didn’t like, but right now she would eat them in a moment.

They
were to attend to their chores before returning for lunch, which for her meant
cleaning the stables and mending her clothes. Mother Chennai had assigned her
there not long after she had arrived. She had a fondness for animals, and they
took to her without much of a fuss. It was in the stables that she had met
Tilaw
, and the two had been joined at the hip from then on.

After
lunch she would work in the vegetable garden, and in the evening she helped
tend to the sick. The convent was the only place in the kingdom of Kamara that
allowed women to heal. It was a sacred place, and it was here that Mother
Chennai taught those who showed glimpses of magic how to use it to heal.

It
was when Tempani was helping people that she felt a sense of purpose. When she
was younger she hated her lessons in being a lady, and at the convent she
despised her reflection times. But as soon as she took her first step into the
infirmary with Mother Chennai, she knew she had found her calling. She wanted
to be a healer. The only problem with that was the law that said any woman who
practiced magic outside the walls of the convent was to be arrested and hanged
in the city. And if King Wimarc had his way, the sacred protection of the
convent wouldn’t exist.

Tempani
was in the infirmary late that night when Mother Chennai approached her. She
reached out and took the young lady’s hands. “My daughter, shall we take a
stroll together?”

They
walked around the grounds, taking their time and enjoying the unusually mild
night. It wasn’t long before
Tilaw
fell into step
beside Tempani. She absently patted his head.

“Your
time with us is coming to an end, my daughter. You have heard whispers no doubt
that someone from the palace will be paying a visit to us shortly. They will be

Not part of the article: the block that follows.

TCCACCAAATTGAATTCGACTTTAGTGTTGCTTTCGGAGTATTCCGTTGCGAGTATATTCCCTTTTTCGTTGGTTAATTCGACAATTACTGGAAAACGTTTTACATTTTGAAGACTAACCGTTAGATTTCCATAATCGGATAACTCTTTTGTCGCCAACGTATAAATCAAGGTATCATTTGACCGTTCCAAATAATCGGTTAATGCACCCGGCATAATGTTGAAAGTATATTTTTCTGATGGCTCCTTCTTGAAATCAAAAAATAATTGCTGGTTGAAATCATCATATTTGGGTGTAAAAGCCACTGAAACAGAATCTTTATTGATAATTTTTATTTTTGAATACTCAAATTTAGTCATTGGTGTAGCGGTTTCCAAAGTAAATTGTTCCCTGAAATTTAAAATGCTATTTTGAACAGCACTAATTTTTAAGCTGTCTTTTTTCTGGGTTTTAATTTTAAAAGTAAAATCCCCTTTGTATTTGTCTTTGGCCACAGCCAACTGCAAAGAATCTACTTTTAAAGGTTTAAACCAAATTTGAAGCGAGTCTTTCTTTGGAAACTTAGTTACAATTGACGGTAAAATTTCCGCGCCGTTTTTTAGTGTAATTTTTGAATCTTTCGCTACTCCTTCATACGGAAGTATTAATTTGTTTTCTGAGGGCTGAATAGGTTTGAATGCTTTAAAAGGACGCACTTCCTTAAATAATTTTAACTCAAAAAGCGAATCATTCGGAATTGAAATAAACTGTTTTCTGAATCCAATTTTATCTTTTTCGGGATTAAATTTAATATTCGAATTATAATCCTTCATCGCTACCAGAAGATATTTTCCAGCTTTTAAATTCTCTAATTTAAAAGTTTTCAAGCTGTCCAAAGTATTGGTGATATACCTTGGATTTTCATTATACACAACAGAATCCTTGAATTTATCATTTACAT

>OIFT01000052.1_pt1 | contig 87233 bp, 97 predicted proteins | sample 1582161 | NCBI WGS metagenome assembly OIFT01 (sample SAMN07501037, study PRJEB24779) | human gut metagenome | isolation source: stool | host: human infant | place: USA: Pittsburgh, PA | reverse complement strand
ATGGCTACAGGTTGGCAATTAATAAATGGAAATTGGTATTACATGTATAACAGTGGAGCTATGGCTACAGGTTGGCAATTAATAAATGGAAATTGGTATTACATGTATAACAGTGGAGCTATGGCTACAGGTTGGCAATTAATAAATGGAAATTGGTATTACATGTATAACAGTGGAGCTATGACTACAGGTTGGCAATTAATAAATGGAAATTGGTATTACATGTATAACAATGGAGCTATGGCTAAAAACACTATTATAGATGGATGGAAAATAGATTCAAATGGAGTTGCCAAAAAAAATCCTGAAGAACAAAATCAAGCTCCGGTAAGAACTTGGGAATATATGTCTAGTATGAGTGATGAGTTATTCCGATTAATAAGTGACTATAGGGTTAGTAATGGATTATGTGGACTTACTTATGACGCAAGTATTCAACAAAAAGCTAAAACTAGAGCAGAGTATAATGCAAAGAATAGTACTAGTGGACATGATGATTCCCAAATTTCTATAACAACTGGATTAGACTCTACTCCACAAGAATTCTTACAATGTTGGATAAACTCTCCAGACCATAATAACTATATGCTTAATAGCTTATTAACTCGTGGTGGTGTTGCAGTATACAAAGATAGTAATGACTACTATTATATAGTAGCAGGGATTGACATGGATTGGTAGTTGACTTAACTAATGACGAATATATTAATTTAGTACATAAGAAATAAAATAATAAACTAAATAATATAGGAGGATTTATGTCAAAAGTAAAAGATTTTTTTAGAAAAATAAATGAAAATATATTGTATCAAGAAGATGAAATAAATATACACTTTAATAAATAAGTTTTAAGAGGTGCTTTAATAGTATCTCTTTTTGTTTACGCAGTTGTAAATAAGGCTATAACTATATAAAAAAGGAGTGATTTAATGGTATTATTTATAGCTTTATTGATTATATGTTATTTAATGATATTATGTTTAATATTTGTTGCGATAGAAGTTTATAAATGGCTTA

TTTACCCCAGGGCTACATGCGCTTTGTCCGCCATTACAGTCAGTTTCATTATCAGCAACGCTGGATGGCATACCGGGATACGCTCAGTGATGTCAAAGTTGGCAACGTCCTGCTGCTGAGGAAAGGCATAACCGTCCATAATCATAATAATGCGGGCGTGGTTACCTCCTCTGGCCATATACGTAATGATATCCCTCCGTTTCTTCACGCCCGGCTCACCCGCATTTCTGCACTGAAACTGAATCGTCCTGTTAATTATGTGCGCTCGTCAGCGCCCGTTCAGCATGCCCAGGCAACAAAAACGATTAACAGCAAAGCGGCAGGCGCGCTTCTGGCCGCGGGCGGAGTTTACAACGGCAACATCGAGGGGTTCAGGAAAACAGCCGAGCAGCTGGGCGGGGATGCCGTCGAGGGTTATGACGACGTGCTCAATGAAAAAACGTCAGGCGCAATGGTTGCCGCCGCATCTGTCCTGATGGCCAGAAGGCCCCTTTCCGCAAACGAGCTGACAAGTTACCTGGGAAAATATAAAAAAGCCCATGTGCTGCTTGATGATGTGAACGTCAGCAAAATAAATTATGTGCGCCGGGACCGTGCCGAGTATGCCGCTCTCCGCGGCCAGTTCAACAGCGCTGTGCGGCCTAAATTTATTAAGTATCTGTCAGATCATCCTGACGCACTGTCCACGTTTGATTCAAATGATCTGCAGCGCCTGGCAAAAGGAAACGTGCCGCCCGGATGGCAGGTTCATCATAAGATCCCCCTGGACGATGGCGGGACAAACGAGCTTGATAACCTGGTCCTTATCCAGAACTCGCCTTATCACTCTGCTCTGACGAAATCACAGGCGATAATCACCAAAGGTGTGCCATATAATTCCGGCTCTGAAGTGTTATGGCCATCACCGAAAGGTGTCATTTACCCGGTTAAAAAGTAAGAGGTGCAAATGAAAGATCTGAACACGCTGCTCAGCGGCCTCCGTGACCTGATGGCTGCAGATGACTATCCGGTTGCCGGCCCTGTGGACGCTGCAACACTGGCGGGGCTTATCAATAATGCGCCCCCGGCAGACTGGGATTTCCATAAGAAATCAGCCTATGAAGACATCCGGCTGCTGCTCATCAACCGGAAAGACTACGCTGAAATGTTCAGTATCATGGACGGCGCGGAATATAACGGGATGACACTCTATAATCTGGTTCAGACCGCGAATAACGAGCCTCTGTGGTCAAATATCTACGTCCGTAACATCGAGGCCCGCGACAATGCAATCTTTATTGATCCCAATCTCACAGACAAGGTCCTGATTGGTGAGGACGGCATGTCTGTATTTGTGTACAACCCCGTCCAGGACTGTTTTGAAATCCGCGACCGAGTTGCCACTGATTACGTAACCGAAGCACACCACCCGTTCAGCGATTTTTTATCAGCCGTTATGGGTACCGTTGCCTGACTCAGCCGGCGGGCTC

here on an order from your father to deliver you to his manor in Fenella.”

Tempani
came to a stop and stared at Mother Chennai in disbelief. Surely this was not
happening. Sure, she didn’t belong at the convent, but Fenella would be even
worse. All she wanted was to go home to Amarill.

The
older woman smiled sadly. “I know your relationship with your father is not
what you want it to be, but this will be your chance to rebuild it. He wants
you with him in the city. That’s a step in the right direction.”

“He
only wants me there so he can marry me off, and we should not pretend it is for
any other reason. I knew that as soon as I was of age he would come calling. At
seventeen what other option is there for me?” She had been expecting this from
the moment she had turned fifteen. It had been two years of not knowing if she
was staying here or leaving.

“What
is there to fear from that? You can marry a nice man, settle on his land and raise
your children. Is that not what you want from life?”

Tempani
met her eyes. “Look at me. Look at my skin,” she said. “What is the point of
pretending that anyone will see past these things?”

“Have
you heard the tale of the First Council of the Great Gods?”

She
nodded. “My mother used to tell it when we were little.”

“Do
you care to tell it to me?”

BOOK: The Jewel of Kamara (The Delthenon Chronicles)
10.56Mb size Format: txt, pdf, ePub
ads